FOR IMMEDIATE RELEASE
Contact: Curtis Carey
Winter snow storms in the Northeast and Midwest have set the stage for potential flooding while drought conditions in the Northwest and water shortages in the Southeast will linger despite spring rains, NOAA scientists at the Commerce Department said today.
"A major concern is the impact of continued dry conditions on salmon stocks and hydroelectric energy production in the Northwest," said Scott Gudes, NOAA's acting administrator. "Current conditions are so extreme that portions of the Columbia River Basin may register river flow volume at its lowest since 1977."
Retired Air Force Brig. Gen. Jack Kelly, director of the weather service, said, "You had the coldest November and December on record in parts of the country, drought conditions in the Northwest and Florida, major snowstorms which crippled parts of the nation; that equals a winter to remember."
Kelly said, "The spring outlook presents forecasters with two concerns -- drought and floods. "Heavy snows in the Northeast and Midwest now make some of those states vulnerable to floods if the snow pack melts too quickly. The water shortage in the Southeast is expected to remain. The Northwest will see above-normal precipitation, but the spring rainfall will be too little too late to replenish water resources there."
Geological Survey stream-gauges and other monitoring systems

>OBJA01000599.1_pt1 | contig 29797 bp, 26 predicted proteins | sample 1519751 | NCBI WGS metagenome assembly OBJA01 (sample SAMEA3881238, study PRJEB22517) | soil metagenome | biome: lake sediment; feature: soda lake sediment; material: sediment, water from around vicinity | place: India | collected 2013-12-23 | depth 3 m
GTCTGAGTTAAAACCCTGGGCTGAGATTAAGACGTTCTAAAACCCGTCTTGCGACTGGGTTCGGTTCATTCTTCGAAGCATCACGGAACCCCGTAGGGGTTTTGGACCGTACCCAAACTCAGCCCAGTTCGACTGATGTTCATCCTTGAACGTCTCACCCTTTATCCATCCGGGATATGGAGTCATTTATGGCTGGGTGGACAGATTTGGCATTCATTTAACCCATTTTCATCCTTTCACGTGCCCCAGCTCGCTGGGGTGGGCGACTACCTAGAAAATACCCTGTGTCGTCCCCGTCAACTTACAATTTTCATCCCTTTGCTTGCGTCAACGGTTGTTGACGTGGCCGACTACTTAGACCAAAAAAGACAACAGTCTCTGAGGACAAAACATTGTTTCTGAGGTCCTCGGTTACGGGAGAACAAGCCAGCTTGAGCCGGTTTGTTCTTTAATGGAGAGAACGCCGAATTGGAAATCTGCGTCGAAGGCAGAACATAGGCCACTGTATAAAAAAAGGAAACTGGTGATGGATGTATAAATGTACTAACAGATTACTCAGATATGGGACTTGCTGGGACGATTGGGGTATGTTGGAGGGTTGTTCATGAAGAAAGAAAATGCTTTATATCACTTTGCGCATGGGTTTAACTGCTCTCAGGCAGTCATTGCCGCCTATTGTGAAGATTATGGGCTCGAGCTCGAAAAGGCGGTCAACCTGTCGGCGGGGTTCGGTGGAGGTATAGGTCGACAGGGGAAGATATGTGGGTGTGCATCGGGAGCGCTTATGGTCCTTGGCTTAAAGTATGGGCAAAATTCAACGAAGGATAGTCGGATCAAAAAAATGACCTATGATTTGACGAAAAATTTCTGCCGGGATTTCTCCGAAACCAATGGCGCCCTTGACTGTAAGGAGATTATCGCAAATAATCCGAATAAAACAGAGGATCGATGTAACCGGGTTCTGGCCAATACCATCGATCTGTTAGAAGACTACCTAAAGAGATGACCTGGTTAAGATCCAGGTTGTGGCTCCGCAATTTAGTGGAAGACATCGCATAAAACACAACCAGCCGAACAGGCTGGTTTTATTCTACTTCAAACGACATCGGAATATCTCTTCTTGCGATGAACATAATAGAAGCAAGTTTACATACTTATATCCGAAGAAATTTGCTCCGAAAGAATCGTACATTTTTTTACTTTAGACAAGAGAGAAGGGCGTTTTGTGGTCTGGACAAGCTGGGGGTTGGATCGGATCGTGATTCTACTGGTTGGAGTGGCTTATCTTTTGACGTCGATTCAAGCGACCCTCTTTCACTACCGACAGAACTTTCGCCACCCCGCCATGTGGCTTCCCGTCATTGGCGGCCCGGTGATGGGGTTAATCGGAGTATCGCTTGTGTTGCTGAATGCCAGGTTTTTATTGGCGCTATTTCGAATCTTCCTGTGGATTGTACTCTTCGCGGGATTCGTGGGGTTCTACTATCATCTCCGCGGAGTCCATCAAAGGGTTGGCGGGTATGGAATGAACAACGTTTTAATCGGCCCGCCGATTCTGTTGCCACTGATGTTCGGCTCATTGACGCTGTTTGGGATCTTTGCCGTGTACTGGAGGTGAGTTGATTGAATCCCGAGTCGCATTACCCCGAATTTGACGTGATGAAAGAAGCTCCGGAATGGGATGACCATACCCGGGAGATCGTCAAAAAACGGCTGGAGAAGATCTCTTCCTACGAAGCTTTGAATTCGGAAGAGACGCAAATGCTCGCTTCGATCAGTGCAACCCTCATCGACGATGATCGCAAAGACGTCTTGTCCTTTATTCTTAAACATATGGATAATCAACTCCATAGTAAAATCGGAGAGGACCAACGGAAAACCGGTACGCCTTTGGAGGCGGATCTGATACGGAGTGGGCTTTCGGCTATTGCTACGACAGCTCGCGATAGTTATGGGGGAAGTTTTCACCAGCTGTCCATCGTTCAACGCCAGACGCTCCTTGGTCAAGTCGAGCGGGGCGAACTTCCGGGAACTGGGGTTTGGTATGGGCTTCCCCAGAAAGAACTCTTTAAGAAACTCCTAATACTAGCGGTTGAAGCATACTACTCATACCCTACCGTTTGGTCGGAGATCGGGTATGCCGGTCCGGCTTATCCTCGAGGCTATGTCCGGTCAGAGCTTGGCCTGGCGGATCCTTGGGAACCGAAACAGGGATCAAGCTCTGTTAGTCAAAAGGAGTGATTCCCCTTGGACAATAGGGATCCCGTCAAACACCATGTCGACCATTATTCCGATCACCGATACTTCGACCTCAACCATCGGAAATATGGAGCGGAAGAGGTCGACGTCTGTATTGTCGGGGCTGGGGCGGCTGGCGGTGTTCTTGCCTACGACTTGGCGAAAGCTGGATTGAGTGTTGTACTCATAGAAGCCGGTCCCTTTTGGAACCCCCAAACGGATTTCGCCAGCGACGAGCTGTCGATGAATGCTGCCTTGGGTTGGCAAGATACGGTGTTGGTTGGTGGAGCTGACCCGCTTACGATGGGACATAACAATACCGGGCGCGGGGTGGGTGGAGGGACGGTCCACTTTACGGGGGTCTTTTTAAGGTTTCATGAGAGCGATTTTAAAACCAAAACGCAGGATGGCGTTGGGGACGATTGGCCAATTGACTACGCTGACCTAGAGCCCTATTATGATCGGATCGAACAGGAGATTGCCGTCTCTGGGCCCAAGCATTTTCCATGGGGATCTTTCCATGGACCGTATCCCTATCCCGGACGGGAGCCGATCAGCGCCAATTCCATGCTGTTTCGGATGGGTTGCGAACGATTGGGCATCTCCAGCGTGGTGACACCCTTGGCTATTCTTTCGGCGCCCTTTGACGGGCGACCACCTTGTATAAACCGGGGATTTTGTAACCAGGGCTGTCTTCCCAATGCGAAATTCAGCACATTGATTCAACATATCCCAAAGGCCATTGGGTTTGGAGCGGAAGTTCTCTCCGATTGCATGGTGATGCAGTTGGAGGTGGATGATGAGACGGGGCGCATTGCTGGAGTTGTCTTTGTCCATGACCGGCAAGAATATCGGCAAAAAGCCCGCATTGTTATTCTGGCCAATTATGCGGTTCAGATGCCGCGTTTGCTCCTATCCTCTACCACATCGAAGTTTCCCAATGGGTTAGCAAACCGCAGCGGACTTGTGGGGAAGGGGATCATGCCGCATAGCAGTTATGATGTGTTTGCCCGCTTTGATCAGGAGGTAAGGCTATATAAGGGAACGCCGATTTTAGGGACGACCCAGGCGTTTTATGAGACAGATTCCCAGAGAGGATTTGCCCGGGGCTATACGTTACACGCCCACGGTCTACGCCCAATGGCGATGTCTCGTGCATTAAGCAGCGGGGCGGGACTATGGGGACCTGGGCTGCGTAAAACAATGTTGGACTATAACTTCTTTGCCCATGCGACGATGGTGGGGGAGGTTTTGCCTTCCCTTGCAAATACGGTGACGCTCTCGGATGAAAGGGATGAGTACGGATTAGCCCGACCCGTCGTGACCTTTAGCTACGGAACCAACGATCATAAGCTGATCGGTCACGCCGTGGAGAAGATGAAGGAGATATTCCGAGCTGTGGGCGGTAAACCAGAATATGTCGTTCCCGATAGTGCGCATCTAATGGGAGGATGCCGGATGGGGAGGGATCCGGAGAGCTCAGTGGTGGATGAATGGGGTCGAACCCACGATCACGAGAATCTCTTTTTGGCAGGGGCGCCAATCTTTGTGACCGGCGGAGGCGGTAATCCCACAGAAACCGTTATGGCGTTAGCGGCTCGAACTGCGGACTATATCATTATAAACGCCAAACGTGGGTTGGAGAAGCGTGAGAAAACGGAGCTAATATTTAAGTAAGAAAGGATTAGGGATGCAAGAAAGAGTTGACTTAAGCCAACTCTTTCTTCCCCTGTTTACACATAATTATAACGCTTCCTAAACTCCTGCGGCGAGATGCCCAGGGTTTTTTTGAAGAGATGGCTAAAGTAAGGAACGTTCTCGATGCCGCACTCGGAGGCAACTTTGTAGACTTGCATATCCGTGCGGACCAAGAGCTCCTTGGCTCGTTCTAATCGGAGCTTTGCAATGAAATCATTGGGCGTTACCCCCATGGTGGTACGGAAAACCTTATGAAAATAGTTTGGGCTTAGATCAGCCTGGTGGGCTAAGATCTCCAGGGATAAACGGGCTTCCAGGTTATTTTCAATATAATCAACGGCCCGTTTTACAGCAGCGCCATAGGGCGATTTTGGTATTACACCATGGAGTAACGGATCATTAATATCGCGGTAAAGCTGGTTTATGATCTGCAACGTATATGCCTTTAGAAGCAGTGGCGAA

For Spring 2001, the nation can expect:
Though above-normal precipitation is forecast for parts of the Northwest, it will not be enough to offset the impact of already low precipitation levels and the resulting thin snow pack;
Near normal precipitation conditions expected over Alaska, Hawaii and Puerto Rico leaving most of Hawaii and southern Puerto Rico in persistent dryness. Alaska has been relatively warm with below-normal snowpack. This spring above normal temperatures are expected for northern Alaska while the southern extremes should be cool.
"NOAA's recent climate initiatives and technology improvements have resulted in gains in the accuracy of long-term seasonal forecasts and short-term severe weather prediction, " Gudes said. "NOAA's climate and weather forecast services are vital since $1 trillion of the U.S. economy is weather sensitive with most of the major economic sectors including energy, agriculture, transportation, construction, and water resources affected."
To read the complete Spring 2001 Outlook, visit: http://www.cpc.noaa.gov. The outlook will be updated on April 12 at 3 p.m EST.